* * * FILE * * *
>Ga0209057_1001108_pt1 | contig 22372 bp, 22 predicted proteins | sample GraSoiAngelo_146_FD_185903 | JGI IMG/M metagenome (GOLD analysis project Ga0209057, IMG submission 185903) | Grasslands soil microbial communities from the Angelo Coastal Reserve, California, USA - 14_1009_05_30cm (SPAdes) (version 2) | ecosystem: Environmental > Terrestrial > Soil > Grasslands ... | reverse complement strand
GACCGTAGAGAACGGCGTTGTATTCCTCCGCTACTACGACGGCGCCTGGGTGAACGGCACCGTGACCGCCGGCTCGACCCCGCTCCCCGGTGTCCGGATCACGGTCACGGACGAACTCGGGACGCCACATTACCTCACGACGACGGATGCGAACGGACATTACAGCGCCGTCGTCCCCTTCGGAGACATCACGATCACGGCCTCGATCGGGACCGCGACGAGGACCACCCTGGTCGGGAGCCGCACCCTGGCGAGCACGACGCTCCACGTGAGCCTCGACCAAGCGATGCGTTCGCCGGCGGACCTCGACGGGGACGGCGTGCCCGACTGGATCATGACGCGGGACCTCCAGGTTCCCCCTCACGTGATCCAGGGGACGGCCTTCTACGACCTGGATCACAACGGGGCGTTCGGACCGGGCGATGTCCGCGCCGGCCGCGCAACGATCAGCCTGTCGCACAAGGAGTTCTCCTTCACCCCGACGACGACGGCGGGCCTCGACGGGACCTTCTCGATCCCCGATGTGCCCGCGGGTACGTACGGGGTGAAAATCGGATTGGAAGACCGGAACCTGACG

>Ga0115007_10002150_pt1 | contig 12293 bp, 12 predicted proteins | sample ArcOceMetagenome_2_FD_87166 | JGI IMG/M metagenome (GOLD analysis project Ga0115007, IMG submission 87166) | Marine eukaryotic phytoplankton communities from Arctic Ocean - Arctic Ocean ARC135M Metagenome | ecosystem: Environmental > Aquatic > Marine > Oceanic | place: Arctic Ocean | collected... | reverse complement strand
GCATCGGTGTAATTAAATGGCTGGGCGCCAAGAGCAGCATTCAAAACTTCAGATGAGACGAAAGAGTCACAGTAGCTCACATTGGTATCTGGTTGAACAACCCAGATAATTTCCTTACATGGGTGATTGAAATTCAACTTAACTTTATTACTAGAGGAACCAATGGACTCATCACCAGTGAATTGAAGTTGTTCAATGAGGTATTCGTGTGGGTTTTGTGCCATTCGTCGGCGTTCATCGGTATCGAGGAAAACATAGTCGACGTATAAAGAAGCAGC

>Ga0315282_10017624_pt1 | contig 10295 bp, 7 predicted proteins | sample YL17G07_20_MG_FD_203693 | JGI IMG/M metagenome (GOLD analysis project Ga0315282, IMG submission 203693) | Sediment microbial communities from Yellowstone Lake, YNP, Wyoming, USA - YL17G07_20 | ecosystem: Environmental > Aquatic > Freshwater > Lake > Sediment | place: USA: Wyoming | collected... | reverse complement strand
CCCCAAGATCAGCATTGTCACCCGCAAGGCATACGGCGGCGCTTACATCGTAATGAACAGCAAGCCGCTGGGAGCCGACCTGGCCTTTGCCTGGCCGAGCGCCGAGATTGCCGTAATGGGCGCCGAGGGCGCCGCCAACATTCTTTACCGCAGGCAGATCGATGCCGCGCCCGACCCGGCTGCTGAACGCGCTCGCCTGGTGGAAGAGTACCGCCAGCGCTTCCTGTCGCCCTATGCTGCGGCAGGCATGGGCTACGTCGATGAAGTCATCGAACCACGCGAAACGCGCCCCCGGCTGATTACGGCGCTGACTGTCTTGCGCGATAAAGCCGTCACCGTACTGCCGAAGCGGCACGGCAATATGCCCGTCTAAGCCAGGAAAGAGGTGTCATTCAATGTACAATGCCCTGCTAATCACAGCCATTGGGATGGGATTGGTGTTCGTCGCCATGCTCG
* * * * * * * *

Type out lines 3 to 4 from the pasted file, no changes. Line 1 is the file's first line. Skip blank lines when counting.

>Ga0115007_10002150_pt1 | contig 12293 bp, 12 predicted proteins | sample ArcOceMetagenome_2_FD_87166 | JGI IMG/M metagenome (GOLD analysis project Ga0115007, IMG submission 87166) | Marine eukaryotic phytoplankton communities from Arctic Ocean - Arctic Ocean ARC135M Metagenome | ecosystem: Environmental > Aquatic > Marine > Oceanic | place: Arctic Ocean | collected... | reverse complement strand
GCATCGGTGTAATTAAATGGCTGGGCGCCAAGAGCAGCATTCAAAACTTCAGATGAGACGAAAGAGTCACAGTAGCTCACATTGGTATCTGGTTGAACAACCCAGATAATTTCCTTACATGGGTGATTGAAATTCAACTTAACTTTATTACTAGAGGAACCAATGGACTCATCACCAGTGAATTGAAGTTGTTCAATGAGGTATTCGTGTGGGTTTTGTGCCATTCGTCGGCGTTCATCGGTATCGAGGAAAACATAGTCGACGTATAAAGAAGCAGC